Where communities thrive


  • Join over 1.5M+ people
  • Join over 100K+ communities
  • Free without limits
  • Create your own community
People
Repo info
Activity
    Simon
    @SimonDanisch
    yes! let me see how it works best currently!
    Simon
    @SimonDanisch
    is the calculation super slow?
    Christopher Rackauckas
    @ChrisRackauckas
    it's using an implicit Euler method
    there's a reason why there's so much research in timestepping routines and making ODE solvers faster for stiff equations :smile:
    Sheehan Olver
    @dlfivefifty
    No the calculation is really fast as soon as QR cache is built up
    The solve takes about 0.004s though evaluating on the grid is slower, 0.2s, but still 5fps or so
    Christopher Rackauckas
    @ChrisRackauckas
    oh I see, you just cache the QR
    how many basis elements does it take (what's the size of the matrix?)
    Sheehan Olver
    @dlfivefifty
    I want to move the evaluation step to the GPU
    Christopher Rackauckas
    @ChrisRackauckas
    I really need to get on-board and take some time learning ApproxFun
    Sheehan Olver
    @dlfivefifty
    It grows adaptively, so Inf x Inf
    Christopher Rackauckas
    @ChrisRackauckas
    but how could you do that on the GPU?
    They're awful at dynamic allocation
    Sheehan Olver
    @dlfivefifty
    Just the evaluation step
    Christopher Rackauckas
    @ChrisRackauckas
    (Xeon Phi on the otherhand sounds interesting for this)
    Sheehan Olver
    @dlfivefifty
    This is a 2D Clenshaw
    The plotting grid is not adaptive
    Christopher Rackauckas
    @ChrisRackauckas
    what exactly is the evaluation step doing?
    assembling a matrix?
    Sheehan Olver
    @dlfivefifty
    No
    Evaluating the solution on the grid
    Christopher Rackauckas
    @ChrisRackauckas
    oh I see
    Sheehan Olver
    @dlfivefifty
    Nope
    Clenshaws algorithm
    Simon
    @SimonDanisch
    could you turn it into a broadcast, as in f.(matrix), where f is a non allocating pure function?
    Christopher Rackauckas
    @ChrisRackauckas
    oh, so it's the evaluation of the basis, not the projection to the basis?
    Sheehan Olver
    @dlfivefifty
    Simon
    @SimonDanisch
    @time u=\(QR,C*u;tolerance=1E-5)
      5.121884s
    that's what I mean with slow, btw ;)
    Sheehan Olver
    @dlfivefifty
    The first step builds up the cache
    Simon
    @SimonDanisch
    but that was the third
    am I on some old version, maybe?
    Sheehan Olver
    @dlfivefifty
    @ChrisRackauckas evaluating an expansion in a basis, you don't construct the basis itself (though maybe that's better...) it's a generalisation of Horner algorithm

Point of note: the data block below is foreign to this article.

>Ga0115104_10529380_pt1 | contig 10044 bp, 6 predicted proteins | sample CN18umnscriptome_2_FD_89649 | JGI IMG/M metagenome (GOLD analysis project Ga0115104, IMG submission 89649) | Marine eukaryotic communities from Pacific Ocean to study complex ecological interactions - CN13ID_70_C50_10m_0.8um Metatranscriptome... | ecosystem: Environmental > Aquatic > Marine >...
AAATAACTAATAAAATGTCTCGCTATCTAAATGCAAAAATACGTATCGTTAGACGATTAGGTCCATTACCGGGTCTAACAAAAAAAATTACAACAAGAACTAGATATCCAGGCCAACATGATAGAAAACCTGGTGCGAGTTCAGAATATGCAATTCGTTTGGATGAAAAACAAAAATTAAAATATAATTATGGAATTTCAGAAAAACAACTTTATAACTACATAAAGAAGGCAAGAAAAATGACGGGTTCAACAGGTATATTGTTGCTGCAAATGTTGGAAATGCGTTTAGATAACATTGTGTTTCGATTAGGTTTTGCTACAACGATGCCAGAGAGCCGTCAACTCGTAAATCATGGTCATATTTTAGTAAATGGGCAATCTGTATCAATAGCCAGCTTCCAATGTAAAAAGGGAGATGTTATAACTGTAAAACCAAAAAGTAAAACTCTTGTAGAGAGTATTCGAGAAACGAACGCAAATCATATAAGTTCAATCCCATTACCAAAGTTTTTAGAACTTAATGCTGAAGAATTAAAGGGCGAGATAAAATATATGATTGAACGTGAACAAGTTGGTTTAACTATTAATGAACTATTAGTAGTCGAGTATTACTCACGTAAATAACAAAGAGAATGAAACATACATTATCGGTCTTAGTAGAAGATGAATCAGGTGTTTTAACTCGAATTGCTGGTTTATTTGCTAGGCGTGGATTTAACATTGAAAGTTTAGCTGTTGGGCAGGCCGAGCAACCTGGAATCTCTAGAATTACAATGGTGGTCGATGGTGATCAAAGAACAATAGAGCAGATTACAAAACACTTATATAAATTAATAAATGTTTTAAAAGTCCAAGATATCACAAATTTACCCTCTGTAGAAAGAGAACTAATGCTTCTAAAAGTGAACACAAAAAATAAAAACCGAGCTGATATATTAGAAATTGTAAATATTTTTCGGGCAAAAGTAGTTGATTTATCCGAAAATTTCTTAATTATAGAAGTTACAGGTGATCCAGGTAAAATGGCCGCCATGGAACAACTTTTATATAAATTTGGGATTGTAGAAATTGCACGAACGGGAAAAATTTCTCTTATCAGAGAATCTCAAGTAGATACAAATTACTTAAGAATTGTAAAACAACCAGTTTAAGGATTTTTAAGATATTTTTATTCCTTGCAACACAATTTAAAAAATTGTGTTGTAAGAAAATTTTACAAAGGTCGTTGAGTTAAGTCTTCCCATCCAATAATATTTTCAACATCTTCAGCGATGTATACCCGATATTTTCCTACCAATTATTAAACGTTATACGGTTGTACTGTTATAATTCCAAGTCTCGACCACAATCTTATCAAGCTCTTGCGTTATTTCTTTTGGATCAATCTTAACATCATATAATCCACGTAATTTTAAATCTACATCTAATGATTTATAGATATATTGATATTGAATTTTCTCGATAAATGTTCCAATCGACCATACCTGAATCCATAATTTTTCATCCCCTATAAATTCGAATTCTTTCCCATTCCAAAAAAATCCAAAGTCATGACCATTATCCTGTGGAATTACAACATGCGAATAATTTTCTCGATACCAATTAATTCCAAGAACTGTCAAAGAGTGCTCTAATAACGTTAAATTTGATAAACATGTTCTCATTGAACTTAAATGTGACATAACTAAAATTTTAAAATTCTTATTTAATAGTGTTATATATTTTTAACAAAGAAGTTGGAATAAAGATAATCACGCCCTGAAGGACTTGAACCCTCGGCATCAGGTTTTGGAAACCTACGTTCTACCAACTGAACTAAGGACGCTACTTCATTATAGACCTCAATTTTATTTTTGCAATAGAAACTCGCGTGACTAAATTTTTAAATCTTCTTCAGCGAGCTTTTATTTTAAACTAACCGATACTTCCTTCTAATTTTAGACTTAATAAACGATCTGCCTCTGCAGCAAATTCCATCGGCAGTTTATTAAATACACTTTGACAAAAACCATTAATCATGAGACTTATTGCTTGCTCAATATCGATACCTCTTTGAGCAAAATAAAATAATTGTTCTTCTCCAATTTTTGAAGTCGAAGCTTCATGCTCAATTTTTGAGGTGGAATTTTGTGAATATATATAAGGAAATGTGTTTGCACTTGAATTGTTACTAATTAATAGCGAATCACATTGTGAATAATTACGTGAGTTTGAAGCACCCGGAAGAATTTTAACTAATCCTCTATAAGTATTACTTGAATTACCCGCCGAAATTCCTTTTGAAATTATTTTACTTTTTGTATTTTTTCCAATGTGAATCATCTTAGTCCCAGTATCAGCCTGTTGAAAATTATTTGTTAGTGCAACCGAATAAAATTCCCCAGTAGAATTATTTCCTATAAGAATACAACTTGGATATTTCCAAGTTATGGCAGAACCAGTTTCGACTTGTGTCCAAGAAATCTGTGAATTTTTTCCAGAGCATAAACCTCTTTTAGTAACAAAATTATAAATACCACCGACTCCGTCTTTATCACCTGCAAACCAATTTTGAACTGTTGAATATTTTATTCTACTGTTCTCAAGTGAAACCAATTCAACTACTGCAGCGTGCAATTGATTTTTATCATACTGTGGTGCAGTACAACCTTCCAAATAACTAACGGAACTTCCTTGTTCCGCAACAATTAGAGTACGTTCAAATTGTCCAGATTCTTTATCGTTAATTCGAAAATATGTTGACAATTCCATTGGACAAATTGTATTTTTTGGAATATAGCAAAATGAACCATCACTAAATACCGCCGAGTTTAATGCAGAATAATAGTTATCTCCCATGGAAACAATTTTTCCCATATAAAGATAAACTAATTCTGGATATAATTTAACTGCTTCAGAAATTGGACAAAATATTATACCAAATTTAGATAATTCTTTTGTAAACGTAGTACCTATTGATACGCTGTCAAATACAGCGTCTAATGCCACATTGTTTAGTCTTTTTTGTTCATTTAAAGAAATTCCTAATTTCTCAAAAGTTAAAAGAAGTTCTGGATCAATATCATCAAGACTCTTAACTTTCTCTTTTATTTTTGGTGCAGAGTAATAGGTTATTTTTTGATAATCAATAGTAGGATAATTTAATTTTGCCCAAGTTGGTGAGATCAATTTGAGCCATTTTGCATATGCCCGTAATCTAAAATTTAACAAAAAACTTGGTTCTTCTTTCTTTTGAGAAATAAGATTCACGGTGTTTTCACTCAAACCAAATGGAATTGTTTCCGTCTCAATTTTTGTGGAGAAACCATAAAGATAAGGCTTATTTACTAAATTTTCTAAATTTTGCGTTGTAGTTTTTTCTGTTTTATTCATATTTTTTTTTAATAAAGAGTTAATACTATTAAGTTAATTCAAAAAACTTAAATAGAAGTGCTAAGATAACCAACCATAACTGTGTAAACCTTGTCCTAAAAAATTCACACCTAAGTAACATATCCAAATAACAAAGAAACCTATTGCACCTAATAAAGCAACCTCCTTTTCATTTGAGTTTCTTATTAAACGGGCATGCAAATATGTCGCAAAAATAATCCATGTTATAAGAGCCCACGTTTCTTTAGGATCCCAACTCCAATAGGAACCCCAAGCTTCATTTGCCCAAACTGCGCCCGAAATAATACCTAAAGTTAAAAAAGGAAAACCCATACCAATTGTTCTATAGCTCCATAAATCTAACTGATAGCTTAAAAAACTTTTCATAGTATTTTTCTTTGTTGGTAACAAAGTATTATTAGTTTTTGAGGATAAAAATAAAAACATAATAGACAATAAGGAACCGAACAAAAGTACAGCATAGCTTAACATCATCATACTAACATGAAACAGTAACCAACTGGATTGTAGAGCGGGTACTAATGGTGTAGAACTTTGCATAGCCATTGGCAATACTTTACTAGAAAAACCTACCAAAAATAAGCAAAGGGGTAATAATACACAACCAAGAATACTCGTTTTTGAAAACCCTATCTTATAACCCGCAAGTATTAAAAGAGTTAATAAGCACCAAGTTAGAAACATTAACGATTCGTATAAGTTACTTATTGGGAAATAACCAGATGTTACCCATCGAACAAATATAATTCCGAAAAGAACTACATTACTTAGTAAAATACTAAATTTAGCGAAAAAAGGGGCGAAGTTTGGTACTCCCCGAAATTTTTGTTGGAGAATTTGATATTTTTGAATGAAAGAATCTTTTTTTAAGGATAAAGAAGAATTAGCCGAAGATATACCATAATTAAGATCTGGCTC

It grows the cache adaptively
    Christopher Rackauckas
    @ChrisRackauckas
    I see
    so the Clenshaw algorithm is the name for the recursive algorithm for generating the Chebyshev polynomials? And you are not constructing the basis, just evaluating the expansion in the Chebyschev basis until some tolerance is reached?
    Sheehan Olver
    @dlfivefifty
    @SimonDanisch it grows the cache adaptively. The third step the solution is growing so the cache needs to grow. Eventually it saturates and the cache is sufficient
    Christopher Rackauckas
    @ChrisRackauckas
    I'll take my ApproxFun questions over to your channel.
    Sheehan Olver
    @dlfivefifty
    @ChrisRackauckas no you don't generate the basis. It evaluates the expansion directly, in reverse order. So a backward recurrence instead of forward
    The expansion is already finite once it's calculated, so not adaptive
    Simon
    @SimonDanisch
    hm... it seems like it even gets slower...
    I'm on frame 10 and started it a couple of minutes ago
    still on 11 ... it definitely gets a lot slower over time...
    Simon
    @SimonDanisch
    okay, I added video streaming, which should be lots faster than previous options to capture a glvisualize video
    also, i adapted your example to incorperate the video streaming, plus computing in a different process ;)
    I've change the example to use rand instead of your calculation... it was simply too slow to play around with it productively
    addprocs(1)
    workid = workers()[end]
    @everywhere using ApproxFun, MultivariateOrthogonalPolynomials, FixedSizeArrays
    @everywhere import MultivariateOrthogonalPolynomials: plan_evaluate
    using Plots, GLVisualize
    window = glscreen()
    @async GLWindow.waiting_renderloop(window)
    
    N = 600
    x = linspace(0f0, 2f0, N)
    X = x * fill(1, (1, N))
    Y = fill(1, (N, 1)) * x'
    Z = rand(Float32, N, N)
    vis = visualize((X,Y,Z), :surface)
    _view(vis)
    
    test = homedir()*"/test.mkv"
    # framerate should rather be dynamic... not sure how to set that up
    # you'll need ffmpeg installed and in the path!
    io, buffer = GLVisualize.create_video_stream(test, window)
    
    while isopen(window)
        # lets run this in another process, to not freeze GLVisualize
        Z = remotecall_fetch(workid, X) do X
            Z = map(x-> rand(Float32), X)
            sleep(1.0) # simulate compute
            Z
        end
        GLAbstraction.set_arg!(vis, :position_z, Z)
        yield()
        GLVisualize.add_frame!(io, window, buffer)
    end
    close(io) # flush video stream and write it out
    Sheehan Olver
    @dlfivefifty
    still on 11 ... it definitely gets a lot slower over time...
    Are you calling chop!(u,1E-7)? Otherwise, the length will continue to grow